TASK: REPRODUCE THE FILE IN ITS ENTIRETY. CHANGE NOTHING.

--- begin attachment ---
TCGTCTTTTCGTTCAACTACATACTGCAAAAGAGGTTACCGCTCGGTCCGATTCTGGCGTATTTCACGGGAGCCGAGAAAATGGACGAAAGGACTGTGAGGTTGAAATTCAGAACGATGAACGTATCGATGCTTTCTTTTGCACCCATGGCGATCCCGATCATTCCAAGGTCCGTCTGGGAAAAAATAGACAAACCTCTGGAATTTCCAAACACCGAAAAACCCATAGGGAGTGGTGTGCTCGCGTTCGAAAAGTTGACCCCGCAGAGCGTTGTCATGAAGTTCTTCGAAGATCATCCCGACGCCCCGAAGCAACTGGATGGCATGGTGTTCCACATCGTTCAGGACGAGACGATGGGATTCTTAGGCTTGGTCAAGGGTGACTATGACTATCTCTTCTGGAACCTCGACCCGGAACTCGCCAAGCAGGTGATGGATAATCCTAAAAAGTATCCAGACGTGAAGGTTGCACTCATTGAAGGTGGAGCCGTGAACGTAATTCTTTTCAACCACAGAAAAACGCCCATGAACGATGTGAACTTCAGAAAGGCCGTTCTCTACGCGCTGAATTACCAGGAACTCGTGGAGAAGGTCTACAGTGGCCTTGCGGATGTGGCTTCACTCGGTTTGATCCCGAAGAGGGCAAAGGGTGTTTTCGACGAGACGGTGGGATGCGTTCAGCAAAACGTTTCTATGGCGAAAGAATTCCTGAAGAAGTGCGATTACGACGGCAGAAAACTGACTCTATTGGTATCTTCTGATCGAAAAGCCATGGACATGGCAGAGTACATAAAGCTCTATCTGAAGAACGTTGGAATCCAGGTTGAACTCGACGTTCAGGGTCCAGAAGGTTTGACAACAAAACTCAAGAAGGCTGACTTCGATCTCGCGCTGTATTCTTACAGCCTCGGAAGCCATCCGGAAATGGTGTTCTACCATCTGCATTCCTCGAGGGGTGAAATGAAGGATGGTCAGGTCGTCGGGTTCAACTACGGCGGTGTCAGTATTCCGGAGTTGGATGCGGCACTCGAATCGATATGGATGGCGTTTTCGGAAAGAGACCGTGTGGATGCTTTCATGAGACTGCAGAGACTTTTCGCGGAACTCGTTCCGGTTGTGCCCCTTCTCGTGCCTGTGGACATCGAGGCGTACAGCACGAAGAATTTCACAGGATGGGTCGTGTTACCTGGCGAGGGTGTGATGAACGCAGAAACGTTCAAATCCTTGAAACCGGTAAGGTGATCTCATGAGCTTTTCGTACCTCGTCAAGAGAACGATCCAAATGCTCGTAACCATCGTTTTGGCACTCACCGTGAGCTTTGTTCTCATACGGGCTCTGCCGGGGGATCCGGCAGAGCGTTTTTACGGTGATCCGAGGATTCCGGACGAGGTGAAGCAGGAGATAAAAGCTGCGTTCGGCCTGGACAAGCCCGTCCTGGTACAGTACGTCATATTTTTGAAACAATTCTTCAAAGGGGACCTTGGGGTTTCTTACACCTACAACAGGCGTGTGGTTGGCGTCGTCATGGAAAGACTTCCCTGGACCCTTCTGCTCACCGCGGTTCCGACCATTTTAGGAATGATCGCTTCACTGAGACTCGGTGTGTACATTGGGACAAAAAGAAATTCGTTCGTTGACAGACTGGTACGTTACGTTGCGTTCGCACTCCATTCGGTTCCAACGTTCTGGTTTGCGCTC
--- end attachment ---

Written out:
TCGTCTTTTCGTTCAACTACATACTGCAAAAGAGGTTACCGCTCGGTCCGATTCTGGCGTATTTCACGGGAGCCGAGAAAATGGACGAAAGGACTGTGAGGTTGAAATTCAGAACGATGAACGTATCGATGCTTTCTTTTGCACCCATGGCGATCCCGATCATTCCAAGGTCCGTCTGGGAAAAAATAGACAAACCTCTGGAATTTCCAAACACCGAAAAACCCATAGGGAGTGGTGTGCTCGCGTTCGAAAAGTTGACCCCGCAGAGCGTTGTCATGAAGTTCTTCGAAGATCATCCCGACGCCCCGAAGCAACTGGATGGCATGGTGTTCCACATCGTTCAGGACGAGACGATGGGATTCTTAGGCTTGGTCAAGGGTGACTATGACTATCTCTTCTGGAACCTCGACCCGGAACTCGCCAAGCAGGTGATGGATAATCCTAAAAAGTATCCAGACGTGAAGGTTGCACTCATTGAAGGTGGAGCCGTGAACGTAATTCTTTTCAACCACAGAAAAACGCCCATGAACGATGTGAACTTCAGAAAGGCCGTTCTCTACGCGCTGAATTACCAGGAACTCGTGGAGAAGGTCTACAGTGGCCTTGCGGATGTGGCTTCACTCGGTTTGATCCCGAAGAGGGCAAAGGGTGTTTTCGACGAGACGGTGGGATGCGTTCAGCAAAACGTTTCTATGGCGAAAGAATTCCTGAAGAAGTGCGATTACGACGGCAGAAAACTGACTCTATTGGTATCTTCTGATCGAAAAGCCATGGACATGGCAGAGTACATAAAGCTCTATCTGAAGAACGTTGGAATCCAGGTTGAACTCGACGTTCAGGGTCCAGAAGGTTTGACAACAAAACTCAAGAAGGCTGACTTCGATCTCGCGCTGTATTCTTACAGCCTCGGAAGCCATCCGGAAATGGTGTTCTACCATCTGCATTCCTCGAGGGGTGAAATGAAGGATGGTCAGGTCGTCGGGTTCAACTACGGCGGTGTCAGTATTCCGGAGTTGGATGCGGCACTCGAATCGATATGGATGGCGTTTTCGGAAAGAGACCGTGTGGATGCTTTCATGAGACTGCAGAGACTTTTCGCGGAACTCGTTCCGGTTGTGCCCCTTCTCGTGCCTGTGGACATCGAGGCGTACAGCACGAAGAATTTCACAGGATGGGTCGTGTTACCTGGCGAGGGTGTGATGAACGCAGAAACGTTCAAATCCTTGAAACCGGTAAGGTGATCTCATGAGCTTTTCGTACCTCGTCAAGAGAACGATCCAAATGCTCGTAACCATCGTTTTGGCACTCACCGTGAGCTTTGTTCTCATACGGGCTCTGCCGGGGGATCCGGCAGAGCGTTTTTACGGTGATCCGAGGATTCCGGACGAGGTGAAGCAGGAGATAAAAGCTGCGTTCGGCCTGGACAAGCCCGTCCTGGTACAGTACGTCATATTTTTGAAACAATTCTTCAAAGGGGACCTTGGGGTTTCTTACACCTACAACAGGCGTGTGGTTGGCGTCGTCATGGAAAGACTTCCCTGGACCCTTCTGCTCACCGCGGTTCCGACCATTTTAGGAATGATCGCTTCACTGAGACTCGGTGTGTACATTGGGACAAAAAGAAATTCGTTCGTTGACAGACTGGTACGTTACGTTGCGTTCGCACTCCATTCGGTTCCAACGTTCTGGTTTGCGCTC